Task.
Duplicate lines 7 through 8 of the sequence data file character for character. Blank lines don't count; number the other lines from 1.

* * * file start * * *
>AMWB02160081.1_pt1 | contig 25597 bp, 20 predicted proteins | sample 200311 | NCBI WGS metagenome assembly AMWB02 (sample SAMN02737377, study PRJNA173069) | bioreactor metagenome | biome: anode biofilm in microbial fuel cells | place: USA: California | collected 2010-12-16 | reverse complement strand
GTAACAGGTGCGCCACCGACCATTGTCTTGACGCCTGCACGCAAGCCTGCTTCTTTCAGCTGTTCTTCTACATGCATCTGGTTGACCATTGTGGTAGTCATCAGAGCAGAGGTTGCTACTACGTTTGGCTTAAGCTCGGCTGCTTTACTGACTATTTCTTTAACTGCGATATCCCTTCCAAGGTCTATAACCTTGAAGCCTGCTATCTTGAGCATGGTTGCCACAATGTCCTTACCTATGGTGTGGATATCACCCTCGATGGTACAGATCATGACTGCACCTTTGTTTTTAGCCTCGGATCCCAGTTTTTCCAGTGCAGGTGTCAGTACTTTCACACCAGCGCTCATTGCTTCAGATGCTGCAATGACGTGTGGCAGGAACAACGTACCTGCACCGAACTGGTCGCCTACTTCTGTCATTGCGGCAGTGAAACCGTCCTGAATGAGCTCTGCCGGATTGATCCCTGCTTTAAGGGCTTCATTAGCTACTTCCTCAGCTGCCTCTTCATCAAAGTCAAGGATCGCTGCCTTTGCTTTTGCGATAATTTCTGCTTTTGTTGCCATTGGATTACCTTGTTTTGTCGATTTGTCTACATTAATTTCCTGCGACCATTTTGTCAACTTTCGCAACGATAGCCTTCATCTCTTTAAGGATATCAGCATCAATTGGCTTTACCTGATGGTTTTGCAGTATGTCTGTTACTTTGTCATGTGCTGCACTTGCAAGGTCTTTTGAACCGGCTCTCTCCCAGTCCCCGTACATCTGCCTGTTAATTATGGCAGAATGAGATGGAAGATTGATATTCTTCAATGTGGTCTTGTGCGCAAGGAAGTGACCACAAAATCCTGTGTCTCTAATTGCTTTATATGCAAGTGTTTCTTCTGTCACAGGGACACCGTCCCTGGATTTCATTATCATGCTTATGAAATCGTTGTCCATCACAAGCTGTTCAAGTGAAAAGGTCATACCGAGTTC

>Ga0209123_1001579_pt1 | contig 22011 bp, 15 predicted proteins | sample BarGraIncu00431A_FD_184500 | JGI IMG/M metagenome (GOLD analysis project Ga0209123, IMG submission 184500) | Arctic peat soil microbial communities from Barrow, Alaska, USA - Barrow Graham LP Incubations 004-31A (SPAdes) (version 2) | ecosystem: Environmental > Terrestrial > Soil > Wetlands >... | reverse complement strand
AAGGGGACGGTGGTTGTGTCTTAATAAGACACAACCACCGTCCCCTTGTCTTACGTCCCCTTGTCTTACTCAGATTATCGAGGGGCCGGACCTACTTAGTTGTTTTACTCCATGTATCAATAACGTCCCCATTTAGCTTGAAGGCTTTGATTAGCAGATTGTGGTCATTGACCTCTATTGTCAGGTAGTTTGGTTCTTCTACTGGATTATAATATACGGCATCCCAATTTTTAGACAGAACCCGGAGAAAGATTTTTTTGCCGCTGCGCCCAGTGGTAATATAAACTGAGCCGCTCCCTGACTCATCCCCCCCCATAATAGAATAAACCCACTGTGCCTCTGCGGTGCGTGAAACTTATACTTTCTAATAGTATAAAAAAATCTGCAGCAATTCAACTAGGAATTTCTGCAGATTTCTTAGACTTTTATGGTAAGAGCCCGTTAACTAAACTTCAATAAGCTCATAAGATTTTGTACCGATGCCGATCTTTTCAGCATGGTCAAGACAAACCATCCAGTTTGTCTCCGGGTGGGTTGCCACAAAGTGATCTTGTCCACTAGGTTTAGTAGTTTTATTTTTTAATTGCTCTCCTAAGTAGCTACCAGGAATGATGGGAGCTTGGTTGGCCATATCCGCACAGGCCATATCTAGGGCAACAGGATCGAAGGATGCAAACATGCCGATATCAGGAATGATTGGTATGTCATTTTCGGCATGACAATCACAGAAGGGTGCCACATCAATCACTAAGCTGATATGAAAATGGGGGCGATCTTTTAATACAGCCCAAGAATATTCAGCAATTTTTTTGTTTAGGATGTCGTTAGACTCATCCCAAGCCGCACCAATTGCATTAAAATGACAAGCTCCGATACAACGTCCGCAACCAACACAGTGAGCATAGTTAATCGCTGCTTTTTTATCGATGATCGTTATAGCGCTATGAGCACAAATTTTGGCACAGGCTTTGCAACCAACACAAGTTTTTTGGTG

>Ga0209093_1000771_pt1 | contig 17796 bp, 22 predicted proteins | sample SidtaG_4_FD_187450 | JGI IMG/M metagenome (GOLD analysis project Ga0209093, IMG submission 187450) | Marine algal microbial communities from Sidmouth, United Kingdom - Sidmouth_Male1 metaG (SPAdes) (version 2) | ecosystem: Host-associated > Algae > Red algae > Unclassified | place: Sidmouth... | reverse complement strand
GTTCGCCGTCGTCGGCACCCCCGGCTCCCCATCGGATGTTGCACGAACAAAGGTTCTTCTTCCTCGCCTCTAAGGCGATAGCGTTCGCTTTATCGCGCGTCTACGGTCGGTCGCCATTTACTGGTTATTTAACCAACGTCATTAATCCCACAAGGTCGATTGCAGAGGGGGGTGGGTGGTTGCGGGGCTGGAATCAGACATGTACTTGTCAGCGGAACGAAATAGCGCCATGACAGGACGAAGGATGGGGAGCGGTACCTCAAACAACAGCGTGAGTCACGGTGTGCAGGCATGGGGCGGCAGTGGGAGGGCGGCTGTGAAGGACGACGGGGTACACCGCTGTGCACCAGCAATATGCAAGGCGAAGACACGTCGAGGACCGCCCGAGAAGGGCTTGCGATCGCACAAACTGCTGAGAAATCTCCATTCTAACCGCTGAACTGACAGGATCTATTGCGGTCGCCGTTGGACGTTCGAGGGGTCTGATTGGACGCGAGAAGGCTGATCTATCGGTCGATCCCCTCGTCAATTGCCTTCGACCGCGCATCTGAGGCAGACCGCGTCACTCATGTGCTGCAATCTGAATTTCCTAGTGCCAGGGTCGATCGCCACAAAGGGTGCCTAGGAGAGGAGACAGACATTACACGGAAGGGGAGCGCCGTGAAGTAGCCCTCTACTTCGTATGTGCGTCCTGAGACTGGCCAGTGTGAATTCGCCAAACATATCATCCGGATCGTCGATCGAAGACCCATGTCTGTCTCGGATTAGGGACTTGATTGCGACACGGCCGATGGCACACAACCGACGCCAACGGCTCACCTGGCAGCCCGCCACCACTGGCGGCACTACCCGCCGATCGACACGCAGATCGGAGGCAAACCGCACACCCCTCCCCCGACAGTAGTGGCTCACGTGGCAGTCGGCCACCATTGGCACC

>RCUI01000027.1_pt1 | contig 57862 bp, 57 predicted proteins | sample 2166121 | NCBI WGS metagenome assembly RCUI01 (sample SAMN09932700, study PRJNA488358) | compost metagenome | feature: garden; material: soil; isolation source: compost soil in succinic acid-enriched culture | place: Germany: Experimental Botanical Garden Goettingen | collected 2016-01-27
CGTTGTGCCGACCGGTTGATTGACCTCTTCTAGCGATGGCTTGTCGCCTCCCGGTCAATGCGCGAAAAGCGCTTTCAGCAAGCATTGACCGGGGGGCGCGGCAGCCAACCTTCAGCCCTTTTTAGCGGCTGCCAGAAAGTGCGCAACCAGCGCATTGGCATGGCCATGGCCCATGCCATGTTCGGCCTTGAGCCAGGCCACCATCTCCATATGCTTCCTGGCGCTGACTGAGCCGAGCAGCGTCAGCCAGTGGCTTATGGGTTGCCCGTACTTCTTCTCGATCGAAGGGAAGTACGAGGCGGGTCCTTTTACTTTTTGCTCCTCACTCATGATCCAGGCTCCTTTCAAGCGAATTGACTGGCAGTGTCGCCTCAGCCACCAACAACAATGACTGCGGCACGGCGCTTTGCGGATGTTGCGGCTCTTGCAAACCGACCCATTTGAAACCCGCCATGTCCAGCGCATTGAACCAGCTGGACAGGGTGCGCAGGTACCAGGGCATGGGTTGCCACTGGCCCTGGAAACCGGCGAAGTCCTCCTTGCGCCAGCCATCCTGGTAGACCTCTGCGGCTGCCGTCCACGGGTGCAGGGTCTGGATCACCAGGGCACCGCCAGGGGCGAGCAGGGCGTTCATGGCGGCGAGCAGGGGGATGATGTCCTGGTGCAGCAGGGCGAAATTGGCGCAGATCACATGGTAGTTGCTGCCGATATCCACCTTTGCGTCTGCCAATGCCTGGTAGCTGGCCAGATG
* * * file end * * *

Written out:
>RCUI01000027.1_pt1 | contig 57862 bp, 57 predicted proteins | sample 2166121 | NCBI WGS metagenome assembly RCUI01 (sample SAMN09932700, study PRJNA488358) | compost metagenome | feature: garden; material: soil; isolation source: compost soil in succinic acid-enriched culture | place: Germany: Experimental Botanical Garden Goettingen | collected 2016-01-27
CGTTGTGCCGACCGGTTGATTGACCTCTTCTAGCGATGGCTTGTCGCCTCCCGGTCAATGCGCGAAAAGCGCTTTCAGCAAGCATTGACCGGGGGGCGCGGCAGCCAACCTTCAGCCCTTTTTAGCGGCTGCCAGAAAGTGCGCAACCAGCGCATTGGCATGGCCATGGCCCATGCCATGTTCGGCCTTGAGCCAGGCCACCATCTCCATATGCTTCCTGGCGCTGACTGAGCCGAGCAGCGTCAGCCAGTGGCTTATGGGTTGCCCGTACTTCTTCTCGATCGAAGGGAAGTACGAGGCGGGTCCTTTTACTTTTTGCTCCTCACTCATGATCCAGGCTCCTTTCAAGCGAATTGACTGGCAGTGTCGCCTCAGCCACCAACAACAATGACTGCGGCACGGCGCTTTGCGGATGTTGCGGCTCTTGCAAACCGACCCATTTGAAACCCGCCATGTCCAGCGCATTGAACCAGCTGGACAGGGTGCGCAGGTACCAGGGCATGGGTTGCCACTGGCCCTGGAAACCGGCGAAGTCCTCCTTGCGCCAGCCATCCTGGTAGACCTCTGCGGCTGCCGTCCACGGGTGCAGGGTCTGGATCACCAGGGCACCGCCAGGGGCGAGCAGGGCGTTCATGGCGGCGAGCAGGGGGATGATGTCCTGGTGCAGCAGGGCGAAATTGGCGCAGATCACATGGTAGTTGCTGCCGATATCCACCTTTGCGTCTGCCAATGCCTGGTAGCTGGCCAGATG